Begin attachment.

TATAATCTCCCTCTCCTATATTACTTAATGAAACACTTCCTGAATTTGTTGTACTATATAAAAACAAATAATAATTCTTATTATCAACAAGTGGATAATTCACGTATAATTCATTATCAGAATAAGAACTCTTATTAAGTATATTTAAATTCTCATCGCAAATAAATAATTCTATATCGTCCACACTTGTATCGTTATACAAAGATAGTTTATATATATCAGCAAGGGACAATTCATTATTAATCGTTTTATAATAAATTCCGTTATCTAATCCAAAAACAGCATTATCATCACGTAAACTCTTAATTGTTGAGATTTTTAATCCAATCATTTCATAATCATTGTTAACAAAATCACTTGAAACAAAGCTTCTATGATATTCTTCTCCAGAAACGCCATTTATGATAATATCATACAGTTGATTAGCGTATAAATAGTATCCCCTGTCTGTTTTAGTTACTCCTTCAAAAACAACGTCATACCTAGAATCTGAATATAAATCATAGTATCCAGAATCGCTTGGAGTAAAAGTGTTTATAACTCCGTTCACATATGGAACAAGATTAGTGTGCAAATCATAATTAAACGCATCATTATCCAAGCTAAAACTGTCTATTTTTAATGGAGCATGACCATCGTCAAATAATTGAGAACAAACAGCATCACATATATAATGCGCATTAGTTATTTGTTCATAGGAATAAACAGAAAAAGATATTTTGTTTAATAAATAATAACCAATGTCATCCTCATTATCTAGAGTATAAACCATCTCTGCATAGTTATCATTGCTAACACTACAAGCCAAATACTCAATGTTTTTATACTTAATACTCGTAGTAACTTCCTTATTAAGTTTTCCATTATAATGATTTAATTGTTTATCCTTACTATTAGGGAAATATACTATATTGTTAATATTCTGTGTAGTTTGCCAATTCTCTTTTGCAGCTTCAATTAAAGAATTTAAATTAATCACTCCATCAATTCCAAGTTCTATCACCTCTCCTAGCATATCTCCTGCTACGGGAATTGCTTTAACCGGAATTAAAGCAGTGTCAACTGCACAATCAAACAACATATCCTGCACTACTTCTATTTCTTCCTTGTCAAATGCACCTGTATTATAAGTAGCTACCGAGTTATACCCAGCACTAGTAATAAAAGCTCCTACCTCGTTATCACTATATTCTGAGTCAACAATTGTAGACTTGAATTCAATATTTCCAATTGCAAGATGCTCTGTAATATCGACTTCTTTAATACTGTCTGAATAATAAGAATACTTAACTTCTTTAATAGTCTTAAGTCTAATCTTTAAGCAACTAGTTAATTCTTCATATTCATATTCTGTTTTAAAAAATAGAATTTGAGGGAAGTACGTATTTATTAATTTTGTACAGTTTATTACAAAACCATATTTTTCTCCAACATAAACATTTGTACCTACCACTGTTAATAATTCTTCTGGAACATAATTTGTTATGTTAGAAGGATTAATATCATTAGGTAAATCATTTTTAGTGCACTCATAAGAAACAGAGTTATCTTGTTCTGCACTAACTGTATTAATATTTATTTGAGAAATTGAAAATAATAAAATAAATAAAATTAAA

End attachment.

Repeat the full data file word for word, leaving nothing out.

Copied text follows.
TATAATCTCCCTCTCCTATATTACTTAATGAAACACTTCCTGAATTTGTTGTACTATATAAAAACAAATAATAATTCTTATTATCAACAAGTGGATAATTCACGTATAATTCATTATCAGAATAAGAACTCTTATTAAGTATATTTAAATTCTCATCGCAAATAAATAATTCTATATCGTCCACACTTGTATCGTTATACAAAGATAGTTTATATATATCAGCAAGGGACAATTCATTATTAATCGTTTTATAATAAATTCCGTTATCTAATCCAAAAACAGCATTATCATCACGTAAACTCTTAATTGTTGAGATTTTTAATCCAATCATTTCATAATCATTGTTAACAAAATCACTTGAAACAAAGCTTCTATGATATTCTTCTCCAGAAACGCCATTTATGATAATATCATACAGTTGATTAGCGTATAAATAGTATCCCCTGTCTGTTTTAGTTACTCCTTCAAAAACAACGTCATACCTAGAATCTGAATATAAATCATAGTATCCAGAATCGCTTGGAGTAAAAGTGTTTATAACTCCGTTCACATATGGAACAAGATTAGTGTGCAAATCATAATTAAACGCATCATTATCCAAGCTAAAACTGTCTATTTTTAATGGAGCATGACCATCGTCAAATAATTGAGAACAAACAGCATCACATATATAATGCGCATTAGTTATTTGTTCATAGGAATAAACAGAAAAAGATATTTTGTTTAATAAATAATAACCAATGTCATCCTCATTATCTAGAGTATAAACCATCTCTGCATAGTTATCATTGCTAACACTACAAGCCAAATACTCAATGTTTTTATACTTAATACTCGTAGTAACTTCCTTATTAAGTTTTCCATTATAATGATTTAATTGTTTATCCTTACTATTAGGGAAATATACTATATTGTTAATATTCTGTGTAGTTTGCCAATTCTCTTTTGCAGCTTCAATTAAAGAATTTAAATTAATCACTCCATCAATTCCAAGTTCTATCACCTCTCCTAGCATATCTCCTGCTACGGGAATTGCTTTAACCGGAATTAAAGCAGTGTCAACTGCACAATCAAACAACATATCCTGCACTACTTCTATTTCTTCCTTGTCAAATGCACCTGTATTATAAGTAGCTACCGAGTTATACCCAGCACTAGTAATAAAAGCTCCTACCTCGTTATCACTATATTCTGAGTCAACAATTGTAGACTTGAATTCAATATTTCCAATTGCAAGATGCTCTGTAATATCGACTTCTTTAATACTGTCTGAATAATAAGAATACTTAACTTCTTTAATAGTCTTAAGTCTAATCTTTAAGCAACTAGTTAATTCTTCATATTCATATTCTGTTTTAAAAAATAGAATTTGAGGGAAGTACGTATTTATTAATTTTGTACAGTTTATTACAAAACCATATTTTTCTCCAACATAAACATTTGTACCTACCACTGTTAATAATTCTTCTGGAACATAATTTGTTATGTTAGAAGGATTAATATCATTAGGTAAATCATTTTTAGTGCACTCATAAGAAACAGAGTTATCTTGTTCTGCACTAACTGTATTAATATTTATTTGAGAAATTGAAAATAATAAAATAAATAAAATTAAA